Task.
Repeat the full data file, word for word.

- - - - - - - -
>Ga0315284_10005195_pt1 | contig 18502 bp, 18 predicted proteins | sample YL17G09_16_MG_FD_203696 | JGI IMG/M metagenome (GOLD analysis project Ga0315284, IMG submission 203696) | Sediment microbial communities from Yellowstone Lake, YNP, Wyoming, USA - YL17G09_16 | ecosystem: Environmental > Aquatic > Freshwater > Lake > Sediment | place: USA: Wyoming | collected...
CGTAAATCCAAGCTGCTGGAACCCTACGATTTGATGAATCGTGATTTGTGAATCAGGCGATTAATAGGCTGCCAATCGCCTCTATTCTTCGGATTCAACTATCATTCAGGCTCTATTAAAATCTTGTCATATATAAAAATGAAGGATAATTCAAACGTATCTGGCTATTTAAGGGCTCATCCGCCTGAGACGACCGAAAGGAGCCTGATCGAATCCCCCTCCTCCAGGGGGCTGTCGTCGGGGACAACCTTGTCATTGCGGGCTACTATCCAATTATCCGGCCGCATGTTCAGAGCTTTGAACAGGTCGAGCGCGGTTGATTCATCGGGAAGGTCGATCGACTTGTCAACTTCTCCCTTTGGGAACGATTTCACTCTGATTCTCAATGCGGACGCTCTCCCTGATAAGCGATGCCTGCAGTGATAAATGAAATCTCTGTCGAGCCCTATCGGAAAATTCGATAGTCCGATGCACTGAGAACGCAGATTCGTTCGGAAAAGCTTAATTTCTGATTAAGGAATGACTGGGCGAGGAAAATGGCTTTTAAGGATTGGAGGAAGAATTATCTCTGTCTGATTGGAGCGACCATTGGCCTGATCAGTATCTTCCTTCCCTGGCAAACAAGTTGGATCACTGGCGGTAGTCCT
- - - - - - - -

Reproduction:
>Ga0315284_10005195_pt1 | contig 18502 bp, 18 predicted proteins | sample YL17G09_16_MG_FD_203696 | JGI IMG/M metagenome (GOLD analysis project Ga0315284, IMG submission 203696) | Sediment microbial communities from Yellowstone Lake, YNP, Wyoming, USA - YL17G09_16 | ecosystem: Environmental > Aquatic > Freshwater > Lake > Sediment | place: USA: Wyoming | collected...
CGTAAATCCAAGCTGCTGGAACCCTACGATTTGATGAATCGTGATTTGTGAATCAGGCGATTAATAGGCTGCCAATCGCCTCTATTCTTCGGATTCAACTATCATTCAGGCTCTATTAAAATCTTGTCATATATAAAAATGAAGGATAATTCAAACGTATCTGGCTATTTAAGGGCTCATCCGCCTGAGACGACCGAAAGGAGCCTGATCGAATCCCCCTCCTCCAGGGGGCTGTCGTCGGGGACAACCTTGTCATTGCGGGCTACTATCCAATTATCCGGCCGCATGTTCAGAGCTTTGAACAGGTCGAGCGCGGTTGATTCATCGGGAAGGTCGATCGACTTGTCAACTTCTCCCTTTGGGAACGATTTCACTCTGATTCTCAATGCGGACGCTCTCCCTGATAAGCGATGCCTGCAGTGATAAATGAAATCTCTGTCGAGCCCTATCGGAAAATTCGATAGTCCGATGCACTGAGAACGCAGATTCGTTCGGAAAAGCTTAATTTCTGATTAAGGAATGACTGGGCGAGGAAAATGGCTTTTAAGGATTGGAGGAAGAATTATCTCTGTCTGATTGGAGCGACCATTGGCCTGATCAGTATCTTCCTTCCCTGGCAAACAAGTTGGATCACTGGCGGTAGTCCT